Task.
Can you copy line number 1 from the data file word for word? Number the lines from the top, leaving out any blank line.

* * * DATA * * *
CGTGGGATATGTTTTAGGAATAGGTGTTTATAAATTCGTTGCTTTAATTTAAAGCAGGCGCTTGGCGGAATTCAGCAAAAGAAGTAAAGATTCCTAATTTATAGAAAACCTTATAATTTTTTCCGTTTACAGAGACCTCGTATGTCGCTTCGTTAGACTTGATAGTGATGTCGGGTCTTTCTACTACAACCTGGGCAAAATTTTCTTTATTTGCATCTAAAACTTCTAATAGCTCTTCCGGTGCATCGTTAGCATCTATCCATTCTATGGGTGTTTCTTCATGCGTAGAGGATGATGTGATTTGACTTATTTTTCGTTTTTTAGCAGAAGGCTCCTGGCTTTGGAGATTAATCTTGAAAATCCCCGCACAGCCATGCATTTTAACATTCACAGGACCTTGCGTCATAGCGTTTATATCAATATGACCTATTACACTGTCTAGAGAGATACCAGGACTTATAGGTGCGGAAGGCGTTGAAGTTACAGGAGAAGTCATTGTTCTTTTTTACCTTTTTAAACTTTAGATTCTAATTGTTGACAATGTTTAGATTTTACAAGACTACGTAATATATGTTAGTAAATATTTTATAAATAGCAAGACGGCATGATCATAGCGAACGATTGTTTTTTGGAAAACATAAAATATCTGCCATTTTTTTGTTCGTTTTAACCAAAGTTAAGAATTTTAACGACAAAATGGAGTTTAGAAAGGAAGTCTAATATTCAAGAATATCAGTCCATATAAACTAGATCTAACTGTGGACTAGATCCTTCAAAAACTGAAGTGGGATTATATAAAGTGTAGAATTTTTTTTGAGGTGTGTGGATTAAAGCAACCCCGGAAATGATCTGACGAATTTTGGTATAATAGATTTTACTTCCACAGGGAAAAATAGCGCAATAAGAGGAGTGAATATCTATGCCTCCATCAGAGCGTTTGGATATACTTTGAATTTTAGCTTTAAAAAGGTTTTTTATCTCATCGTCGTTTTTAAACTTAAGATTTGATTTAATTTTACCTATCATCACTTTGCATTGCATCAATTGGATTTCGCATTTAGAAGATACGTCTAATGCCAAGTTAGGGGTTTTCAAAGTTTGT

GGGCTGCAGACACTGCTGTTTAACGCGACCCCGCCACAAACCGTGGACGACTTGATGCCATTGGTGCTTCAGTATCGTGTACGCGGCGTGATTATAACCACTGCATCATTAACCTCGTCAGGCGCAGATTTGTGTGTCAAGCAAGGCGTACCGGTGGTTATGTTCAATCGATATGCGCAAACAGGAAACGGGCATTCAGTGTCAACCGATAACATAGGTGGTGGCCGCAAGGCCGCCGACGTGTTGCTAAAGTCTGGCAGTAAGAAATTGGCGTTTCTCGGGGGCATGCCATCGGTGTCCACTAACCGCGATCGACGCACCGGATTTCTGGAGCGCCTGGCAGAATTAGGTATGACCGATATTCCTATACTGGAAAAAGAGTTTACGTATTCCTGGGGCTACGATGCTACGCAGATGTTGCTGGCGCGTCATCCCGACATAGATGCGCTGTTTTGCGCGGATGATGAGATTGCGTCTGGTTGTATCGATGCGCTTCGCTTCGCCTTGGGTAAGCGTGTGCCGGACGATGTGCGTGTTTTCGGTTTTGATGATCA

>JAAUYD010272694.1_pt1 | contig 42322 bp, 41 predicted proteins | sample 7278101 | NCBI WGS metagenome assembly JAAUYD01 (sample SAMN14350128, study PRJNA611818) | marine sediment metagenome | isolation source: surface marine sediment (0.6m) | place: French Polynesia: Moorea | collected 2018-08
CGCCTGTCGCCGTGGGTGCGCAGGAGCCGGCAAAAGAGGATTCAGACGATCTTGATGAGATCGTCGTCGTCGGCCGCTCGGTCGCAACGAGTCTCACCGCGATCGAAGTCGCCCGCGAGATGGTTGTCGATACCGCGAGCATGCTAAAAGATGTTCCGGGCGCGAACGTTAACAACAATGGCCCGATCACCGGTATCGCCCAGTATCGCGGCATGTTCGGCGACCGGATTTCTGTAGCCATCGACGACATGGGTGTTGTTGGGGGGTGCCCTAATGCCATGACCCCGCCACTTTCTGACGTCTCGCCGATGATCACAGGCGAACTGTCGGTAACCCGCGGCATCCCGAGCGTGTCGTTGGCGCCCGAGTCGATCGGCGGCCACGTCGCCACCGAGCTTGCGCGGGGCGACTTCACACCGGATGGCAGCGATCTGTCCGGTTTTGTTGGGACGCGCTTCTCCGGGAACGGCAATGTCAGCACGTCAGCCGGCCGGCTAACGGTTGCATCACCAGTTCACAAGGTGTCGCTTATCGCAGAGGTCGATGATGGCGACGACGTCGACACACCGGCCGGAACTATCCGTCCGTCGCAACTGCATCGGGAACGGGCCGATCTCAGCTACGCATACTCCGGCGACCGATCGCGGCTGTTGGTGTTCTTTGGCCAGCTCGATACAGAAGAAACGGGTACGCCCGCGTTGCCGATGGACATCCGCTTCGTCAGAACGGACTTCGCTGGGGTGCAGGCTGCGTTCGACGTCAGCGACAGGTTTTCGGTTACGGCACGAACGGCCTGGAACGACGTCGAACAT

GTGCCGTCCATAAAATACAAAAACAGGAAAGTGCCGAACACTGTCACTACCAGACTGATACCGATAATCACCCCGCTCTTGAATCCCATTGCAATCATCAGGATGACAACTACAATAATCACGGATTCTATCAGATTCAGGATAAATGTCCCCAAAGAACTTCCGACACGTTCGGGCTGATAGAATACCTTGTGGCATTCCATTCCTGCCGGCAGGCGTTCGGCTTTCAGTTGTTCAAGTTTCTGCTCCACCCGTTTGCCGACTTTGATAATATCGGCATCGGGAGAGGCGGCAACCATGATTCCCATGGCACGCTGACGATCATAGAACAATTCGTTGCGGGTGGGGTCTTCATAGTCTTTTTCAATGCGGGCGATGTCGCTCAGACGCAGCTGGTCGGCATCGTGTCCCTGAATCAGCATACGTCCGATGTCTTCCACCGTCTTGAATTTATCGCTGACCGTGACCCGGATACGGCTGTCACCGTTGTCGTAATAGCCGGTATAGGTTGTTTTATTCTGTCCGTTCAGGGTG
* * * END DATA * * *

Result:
CGTGGGATATGTTTTAGGAATAGGTGTTTATAAATTCGTTGCTTTAATTTAAAGCAGGCGCTTGGCGGAATTCAGCAAAAGAAGTAAAGATTCCTAATTTATAGAAAACCTTATAATTTTTTCCGTTTACAGAGACCTCGTATGTCGCTTCGTTAGACTTGATAGTGATGTCGGGTCTTTCTACTACAACCTGGGCAAAATTTTCTTTATTTGCATCTAAAACTTCTAATAGCTCTTCCGGTGCATCGTTAGCATCTATCCATTCTATGGGTGTTTCTTCATGCGTAGAGGATGATGTGATTTGACTTATTTTTCGTTTTTTAGCAGAAGGCTCCTGGCTTTGGAGATTAATCTTGAAAATCCCCGCACAGCCATGCATTTTAACATTCACAGGACCTTGCGTCATAGCGTTTATATCAATATGACCTATTACACTGTCTAGAGAGATACCAGGACTTATAGGTGCGGAAGGCGTTGAAGTTACAGGAGAAGTCATTGTTCTTTTTTACCTTTTTAAACTTTAGATTCTAATTGTTGACAATGTTTAGATTTTACAAGACTACGTAATATATGTTAGTAAATATTTTATAAATAGCAAGACGGCATGATCATAGCGAACGATTGTTTTTTGGAAAACATAAAATATCTGCCATTTTTTTGTTCGTTTTAACCAAAGTTAAGAATTTTAACGACAAAATGGAGTTTAGAAAGGAAGTCTAATATTCAAGAATATCAGTCCATATAAACTAGATCTAACTGTGGACTAGATCCTTCAAAAACTGAAGTGGGATTATATAAAGTGTAGAATTTTTTTTGAGGTGTGTGGATTAAAGCAACCCCGGAAATGATCTGACGAATTTTGGTATAATAGATTTTACTTCCACAGGGAAAAATAGCGCAATAAGAGGAGTGAATATCTATGCCTCCATCAGAGCGTTTGGATATACTTTGAATTTTAGCTTTAAAAAGGTTTTTTATCTCATCGTCGTTTTTAAACTTAAGATTTGATTTAATTTTACCTATCATCACTTTGCATTGCATCAATTGGATTTCGCATTTAGAAGATACGTCTAATGCCAAGTTAGGGGTTTTCAAAGTTTGT